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Multitasking is a Productivity Killer: Use Time Blocking
By christine|Last Updated: July 13, 2015|7 min read|
What is Time Blocking?
Time blocking is a technique that involves scheduling blocks of time designated for specific actions or tasks throughout the day, week, month or year. These tasks should be associated with your short-term and long-term goals, and must be blocked out in accordance with the realistic number of hours available each day. Time blocking is a productivity technique that can help to keep your life in balance and less stressful.
At first, the idea of rigidly scheduling tasks in such a way may seem counter-intuitive. But for those of you with a build-up of assignments to get through or a tight deadline to meet, time blocking can keep you focused on your top priorities while keeping interruptions, procrastination and fruitless multitasking at a minimum.
Benefits of Blocking Time
Scheduling a task for the future allows you to be mentally prepared for it. If the task at hand is a complex one, you can prepare for each step in advance. By taking the time to plan out the task in advance, you may think of ways to complete the task that are quicker and easier.
Greater Focus on Each Task
Time blocking allows you to focus on one task at a time. You have probably already noticed a difference in your work when you focus on one thing at a time rather than trying to do multiple things at the same time. Focusing on a single task produces better results in less time.
When you work in a focused manner, you improve your productivity. You will begin to mark tasks off your To-Do list in quick succession, which will make everyone happy.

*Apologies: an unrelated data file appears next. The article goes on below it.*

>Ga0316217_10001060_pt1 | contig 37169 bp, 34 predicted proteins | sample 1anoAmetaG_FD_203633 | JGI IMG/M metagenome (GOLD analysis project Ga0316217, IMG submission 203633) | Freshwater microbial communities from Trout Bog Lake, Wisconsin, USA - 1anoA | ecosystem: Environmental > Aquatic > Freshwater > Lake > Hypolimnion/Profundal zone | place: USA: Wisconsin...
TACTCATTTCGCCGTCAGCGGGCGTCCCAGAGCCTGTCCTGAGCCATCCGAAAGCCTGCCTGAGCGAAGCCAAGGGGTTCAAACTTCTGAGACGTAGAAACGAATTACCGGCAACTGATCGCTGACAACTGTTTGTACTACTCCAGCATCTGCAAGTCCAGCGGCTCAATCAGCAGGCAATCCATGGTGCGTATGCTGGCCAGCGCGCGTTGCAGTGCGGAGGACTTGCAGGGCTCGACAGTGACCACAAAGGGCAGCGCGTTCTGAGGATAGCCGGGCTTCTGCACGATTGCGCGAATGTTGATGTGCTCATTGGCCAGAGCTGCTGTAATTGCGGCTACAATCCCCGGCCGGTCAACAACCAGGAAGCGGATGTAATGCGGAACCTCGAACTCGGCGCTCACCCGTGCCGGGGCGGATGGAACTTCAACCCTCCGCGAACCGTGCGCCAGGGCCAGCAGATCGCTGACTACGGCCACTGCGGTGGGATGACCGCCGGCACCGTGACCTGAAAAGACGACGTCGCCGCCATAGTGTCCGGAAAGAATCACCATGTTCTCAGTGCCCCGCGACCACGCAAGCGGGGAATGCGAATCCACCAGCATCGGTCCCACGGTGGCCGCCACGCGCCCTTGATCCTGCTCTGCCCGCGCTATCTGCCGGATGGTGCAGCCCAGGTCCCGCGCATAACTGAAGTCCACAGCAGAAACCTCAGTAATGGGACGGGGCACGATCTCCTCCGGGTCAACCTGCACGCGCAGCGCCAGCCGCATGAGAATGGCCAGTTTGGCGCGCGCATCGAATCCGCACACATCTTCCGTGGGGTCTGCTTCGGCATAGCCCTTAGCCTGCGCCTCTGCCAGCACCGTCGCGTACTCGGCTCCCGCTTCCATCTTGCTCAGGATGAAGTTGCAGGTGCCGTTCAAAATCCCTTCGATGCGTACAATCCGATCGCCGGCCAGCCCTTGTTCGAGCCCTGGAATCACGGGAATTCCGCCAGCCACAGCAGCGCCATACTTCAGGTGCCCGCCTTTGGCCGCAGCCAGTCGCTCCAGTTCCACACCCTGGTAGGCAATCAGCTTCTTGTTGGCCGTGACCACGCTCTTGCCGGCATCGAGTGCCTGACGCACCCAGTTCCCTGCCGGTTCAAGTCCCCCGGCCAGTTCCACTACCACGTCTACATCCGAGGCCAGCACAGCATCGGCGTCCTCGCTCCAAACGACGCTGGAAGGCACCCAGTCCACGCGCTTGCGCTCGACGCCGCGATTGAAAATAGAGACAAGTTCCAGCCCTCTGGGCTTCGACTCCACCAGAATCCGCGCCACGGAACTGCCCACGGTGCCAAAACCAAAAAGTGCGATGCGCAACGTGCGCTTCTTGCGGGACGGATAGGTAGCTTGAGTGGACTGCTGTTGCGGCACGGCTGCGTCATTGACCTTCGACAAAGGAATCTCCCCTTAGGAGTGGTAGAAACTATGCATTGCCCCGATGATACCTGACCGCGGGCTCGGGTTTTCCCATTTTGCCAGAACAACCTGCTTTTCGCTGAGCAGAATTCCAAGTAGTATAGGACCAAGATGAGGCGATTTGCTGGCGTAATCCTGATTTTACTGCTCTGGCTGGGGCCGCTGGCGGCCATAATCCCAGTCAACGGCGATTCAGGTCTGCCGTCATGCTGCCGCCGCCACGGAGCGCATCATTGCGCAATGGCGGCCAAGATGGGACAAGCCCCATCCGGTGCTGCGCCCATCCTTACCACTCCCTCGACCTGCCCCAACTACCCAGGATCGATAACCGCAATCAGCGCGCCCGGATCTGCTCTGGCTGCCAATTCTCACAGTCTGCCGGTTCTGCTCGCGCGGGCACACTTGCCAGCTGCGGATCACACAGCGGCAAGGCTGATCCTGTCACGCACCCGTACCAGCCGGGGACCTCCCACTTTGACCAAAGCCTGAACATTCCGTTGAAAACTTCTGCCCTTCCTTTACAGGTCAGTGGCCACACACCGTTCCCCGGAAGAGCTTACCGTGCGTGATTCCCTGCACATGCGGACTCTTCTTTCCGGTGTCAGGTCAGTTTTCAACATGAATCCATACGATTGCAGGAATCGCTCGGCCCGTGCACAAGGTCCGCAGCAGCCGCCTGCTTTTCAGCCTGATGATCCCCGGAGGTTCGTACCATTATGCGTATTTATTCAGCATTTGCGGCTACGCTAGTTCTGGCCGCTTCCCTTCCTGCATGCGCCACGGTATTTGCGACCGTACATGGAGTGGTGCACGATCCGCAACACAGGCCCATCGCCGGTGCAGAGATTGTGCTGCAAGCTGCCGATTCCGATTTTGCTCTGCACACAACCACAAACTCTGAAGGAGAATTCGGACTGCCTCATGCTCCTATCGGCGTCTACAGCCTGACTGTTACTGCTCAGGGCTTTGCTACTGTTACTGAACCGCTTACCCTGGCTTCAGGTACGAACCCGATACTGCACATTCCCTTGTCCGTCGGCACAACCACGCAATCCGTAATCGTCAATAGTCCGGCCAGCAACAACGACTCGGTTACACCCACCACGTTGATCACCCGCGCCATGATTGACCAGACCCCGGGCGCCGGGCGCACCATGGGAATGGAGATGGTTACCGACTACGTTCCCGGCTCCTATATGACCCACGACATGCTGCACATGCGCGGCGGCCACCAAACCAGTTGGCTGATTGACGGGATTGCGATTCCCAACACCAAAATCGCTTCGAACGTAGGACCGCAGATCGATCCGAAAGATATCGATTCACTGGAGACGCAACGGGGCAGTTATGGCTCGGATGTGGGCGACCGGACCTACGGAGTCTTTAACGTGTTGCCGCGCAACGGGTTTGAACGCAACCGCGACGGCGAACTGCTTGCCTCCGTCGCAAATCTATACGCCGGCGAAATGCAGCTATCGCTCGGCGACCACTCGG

Once you realize that your tasks are getting done, you will feel less overwhelmed and stressed, even in situations with tight deadlines.
Time Blocking Process
Start by writing out 3-5 of your most important and urgent tasks along with any other necessary (though not always important) tasks that must be accomplished. Then, split those tasks into the amount of hours you will have each day (8 for most working days). Make sure to allot different-sized chunks for each task depending on how long you need to dedicate to it. Each chunk of time should be dedicated to a specific task (or set of tasks) that are important and necessary.
Google Calendar is a perfect tool for this, but a piece of paper will work just as well.
Define the block of time
Define the date & time
Define the location
The basic example below shows a single blocked out day and a week. You should make yours as detailed as necessary to understand the task at hand and what each step is. Try dividing your tasks throughout the week in a way that will help you accomplish all of your goals without pushing yourself too hard.
Extended Time Blocking
Now that you know what time blocking is and how to use it on a daily basis, let’s expand the concept to plan out a year in advance.
Identify your top priority
Just as you should with your daily and weekly time blocking, when looking at the year, make sure you identify the most important tasks for the year first. What projects hinge on the results of other projects? If, for example, you’re developing a new product, research will need to be done before product development starts, which will then be followed by prototype production.
Block in planning time
Set aside a day at the beginning of each year for annual planning, just as you would for daily planning.
Block time off
At the beginning of the year, block out long weekends and vacations. Time blocking and long-term planning can play a huge role in creating work-life balance.